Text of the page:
“When you’re in a character, you should be able to think as that character and say whatever they would say.” – Stephen Root
Though Stephen Root will likely always be best known for playing Milton Waddams in the comedy classic, Office Space, the fact of the matter is that Root is extremely versatile and prolific character actor, from voice acting (King of the Hill) to horror (Get Out). However, surprisingly it wasn’t until this year that Root finally landed a nomination for a major acting award with his Emmy Award nomination for Outstanding Supporting Actor in a Comedy Series for his role on the HBO series, Barry. On the show, he portrays Monroe Fuches, a former associate of Barry’s from his hitman days who incessantly tries to lure Barry back into crime. Root spoke to the New York Times about his career, including why he prefers his character work to more serious roles.
Root reveals that his varied roles came as a decision to branch out after his five-season run as a cast member of NewsRadio. He explains, “I wanted it that way after NewsRadio because all I was being offered at that point was sitcoms. And you know, for somebody who came from Shakespeare and theater, it’s like, ‘Guys, I can do something else.’”
While Root mainly stayed on television, he purposely avoided comedy shows as well as also avoiding becoming a main cast member of a series. He continues, “After NewsRadio I decided to make a concerted effort to do hourlong dramas and to not be hooked up to a regular show, but to do recurring roles on them. So I ended up doing West Wing and Justified and Boardwalk Empire — all recurring roles — but they’re maybe half of the year out of a real schedule. Contractually, then you’re able to do other things: independent films, whatever comes up and fits your schedule. And that was more attractive to me than being hooked up to an hourlong drama.”
Much of that direction was possible because of Root’s role on a popular sitcom (NewsRadio) and his voicework on King of the Hill. He explains, “I was in a place financially that I could pick and choose jobs. I wasn’t auditioning as much anymore. I would get calls from people and return-work from different directors — the Coen Brothers and other people — so that I had enough monetary safety to pick and choose quality work for hire.”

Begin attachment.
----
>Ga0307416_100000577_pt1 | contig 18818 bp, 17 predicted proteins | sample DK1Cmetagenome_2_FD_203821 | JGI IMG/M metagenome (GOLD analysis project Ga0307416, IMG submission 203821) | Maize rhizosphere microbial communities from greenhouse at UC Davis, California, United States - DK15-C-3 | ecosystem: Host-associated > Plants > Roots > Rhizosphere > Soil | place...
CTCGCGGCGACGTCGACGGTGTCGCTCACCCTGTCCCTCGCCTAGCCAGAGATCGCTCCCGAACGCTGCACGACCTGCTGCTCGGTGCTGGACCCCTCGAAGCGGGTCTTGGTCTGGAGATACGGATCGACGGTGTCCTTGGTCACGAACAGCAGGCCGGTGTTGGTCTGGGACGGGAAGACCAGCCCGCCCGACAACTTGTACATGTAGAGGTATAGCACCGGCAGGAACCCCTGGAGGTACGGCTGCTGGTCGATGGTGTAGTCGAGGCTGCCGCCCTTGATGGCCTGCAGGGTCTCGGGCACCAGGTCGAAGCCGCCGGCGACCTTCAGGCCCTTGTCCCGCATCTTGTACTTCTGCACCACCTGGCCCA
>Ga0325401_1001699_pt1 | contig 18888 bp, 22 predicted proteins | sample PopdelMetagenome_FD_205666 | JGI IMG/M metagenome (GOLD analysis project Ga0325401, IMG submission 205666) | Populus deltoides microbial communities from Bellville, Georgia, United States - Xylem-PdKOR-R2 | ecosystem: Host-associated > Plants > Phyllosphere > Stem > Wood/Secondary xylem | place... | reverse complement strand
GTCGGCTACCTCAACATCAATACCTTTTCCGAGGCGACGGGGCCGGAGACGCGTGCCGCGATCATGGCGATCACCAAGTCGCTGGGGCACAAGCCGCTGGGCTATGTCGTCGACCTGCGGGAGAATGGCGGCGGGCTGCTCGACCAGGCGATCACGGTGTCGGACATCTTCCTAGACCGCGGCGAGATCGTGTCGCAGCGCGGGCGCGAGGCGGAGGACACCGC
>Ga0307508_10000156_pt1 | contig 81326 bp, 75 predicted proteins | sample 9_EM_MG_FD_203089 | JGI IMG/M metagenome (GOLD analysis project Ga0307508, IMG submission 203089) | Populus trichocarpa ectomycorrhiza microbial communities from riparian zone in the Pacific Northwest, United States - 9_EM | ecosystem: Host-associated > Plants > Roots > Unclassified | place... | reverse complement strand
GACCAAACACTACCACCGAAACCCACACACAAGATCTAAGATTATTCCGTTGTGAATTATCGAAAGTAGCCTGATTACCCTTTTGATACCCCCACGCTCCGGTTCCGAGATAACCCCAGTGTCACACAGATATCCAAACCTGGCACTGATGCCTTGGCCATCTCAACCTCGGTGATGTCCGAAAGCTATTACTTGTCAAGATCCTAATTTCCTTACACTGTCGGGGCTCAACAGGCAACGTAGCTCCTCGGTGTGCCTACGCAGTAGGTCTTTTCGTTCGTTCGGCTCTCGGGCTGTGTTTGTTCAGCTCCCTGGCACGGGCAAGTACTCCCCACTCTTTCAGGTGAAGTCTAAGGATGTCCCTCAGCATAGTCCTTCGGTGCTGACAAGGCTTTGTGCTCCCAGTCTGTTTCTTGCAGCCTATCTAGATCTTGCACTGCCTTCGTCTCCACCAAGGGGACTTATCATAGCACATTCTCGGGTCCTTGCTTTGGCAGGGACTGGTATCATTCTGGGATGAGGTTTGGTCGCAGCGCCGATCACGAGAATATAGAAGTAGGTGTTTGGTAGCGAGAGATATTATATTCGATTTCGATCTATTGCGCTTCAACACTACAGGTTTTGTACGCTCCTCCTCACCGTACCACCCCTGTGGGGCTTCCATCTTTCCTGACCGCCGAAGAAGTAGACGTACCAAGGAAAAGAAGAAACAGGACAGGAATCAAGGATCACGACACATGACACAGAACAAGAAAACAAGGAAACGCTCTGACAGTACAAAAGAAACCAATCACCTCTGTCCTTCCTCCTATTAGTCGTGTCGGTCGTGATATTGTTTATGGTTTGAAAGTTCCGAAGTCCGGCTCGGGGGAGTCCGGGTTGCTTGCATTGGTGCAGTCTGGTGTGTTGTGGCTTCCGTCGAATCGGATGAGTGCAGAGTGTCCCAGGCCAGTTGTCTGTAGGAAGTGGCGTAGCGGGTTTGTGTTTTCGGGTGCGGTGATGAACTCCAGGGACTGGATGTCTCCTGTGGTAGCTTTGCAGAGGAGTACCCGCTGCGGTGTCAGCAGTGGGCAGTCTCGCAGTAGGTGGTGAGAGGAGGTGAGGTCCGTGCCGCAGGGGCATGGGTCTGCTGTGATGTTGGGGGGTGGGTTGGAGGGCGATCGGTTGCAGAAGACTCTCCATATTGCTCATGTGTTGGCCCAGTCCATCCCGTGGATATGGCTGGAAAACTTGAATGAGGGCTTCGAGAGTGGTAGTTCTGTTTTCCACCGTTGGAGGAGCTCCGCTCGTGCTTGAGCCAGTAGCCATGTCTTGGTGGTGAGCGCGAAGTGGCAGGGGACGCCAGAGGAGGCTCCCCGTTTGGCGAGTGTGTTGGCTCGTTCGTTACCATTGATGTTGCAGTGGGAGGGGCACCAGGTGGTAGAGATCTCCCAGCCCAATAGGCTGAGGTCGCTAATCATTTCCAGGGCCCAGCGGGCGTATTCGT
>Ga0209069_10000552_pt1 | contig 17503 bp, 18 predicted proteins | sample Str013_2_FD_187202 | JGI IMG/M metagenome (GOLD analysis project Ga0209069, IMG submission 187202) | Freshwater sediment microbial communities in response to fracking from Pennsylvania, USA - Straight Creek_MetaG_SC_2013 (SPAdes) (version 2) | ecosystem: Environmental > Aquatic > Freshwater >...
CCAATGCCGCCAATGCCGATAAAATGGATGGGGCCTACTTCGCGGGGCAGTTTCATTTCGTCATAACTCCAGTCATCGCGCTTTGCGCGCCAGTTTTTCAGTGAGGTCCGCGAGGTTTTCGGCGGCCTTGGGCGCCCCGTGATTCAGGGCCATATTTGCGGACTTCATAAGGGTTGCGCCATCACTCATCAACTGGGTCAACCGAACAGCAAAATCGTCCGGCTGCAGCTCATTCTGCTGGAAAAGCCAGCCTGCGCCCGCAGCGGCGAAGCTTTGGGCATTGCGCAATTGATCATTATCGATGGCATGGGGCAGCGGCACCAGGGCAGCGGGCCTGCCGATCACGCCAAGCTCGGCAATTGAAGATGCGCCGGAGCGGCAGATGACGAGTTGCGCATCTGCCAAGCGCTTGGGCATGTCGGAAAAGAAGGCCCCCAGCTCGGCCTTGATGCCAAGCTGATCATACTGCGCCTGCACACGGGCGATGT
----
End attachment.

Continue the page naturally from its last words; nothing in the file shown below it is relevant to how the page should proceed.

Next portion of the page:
This has exposed Root to a variety of working styles — though some of them are styles that he isn’t entirely comfortable with. For example, Barry features a degree of improv because of its creators, Bill Hader and Alec Berg. On that approach to acting, Root says, “I can’t think of a time in the second season when we arrived on set and Bill or Alex didn’t go: ‘Nah, I don’t like any of this. What would you say here?’ Which is hard for me because I didn’t come up from improv — they did. That was a learning process for me, but a freeing one, because we couldn’t think about it. When you’re in a character, you should be able to think as that character and say whatever they would say. And the freedom to be able to do that is amazing and not normal. Normally things are very tightly scripted. West Wing, you didn’t change a word.”
Nonetheless, despite his desire to branch out, Root enjoys character work more than heavy dramatic parts. He confesses, “I’ve always characterized myself as a character actor. It’s not been my desire to go do Lear. I want to play the fool. To me, it’s a more interesting role… [Character actors] looking for interesting people to play. A lot of times, leads are… You’ve got a lot of lines, but they’re not very interesting. I’d rather play some kind of bent or strange human being than a guy who’s, you know, looking in the mirror.”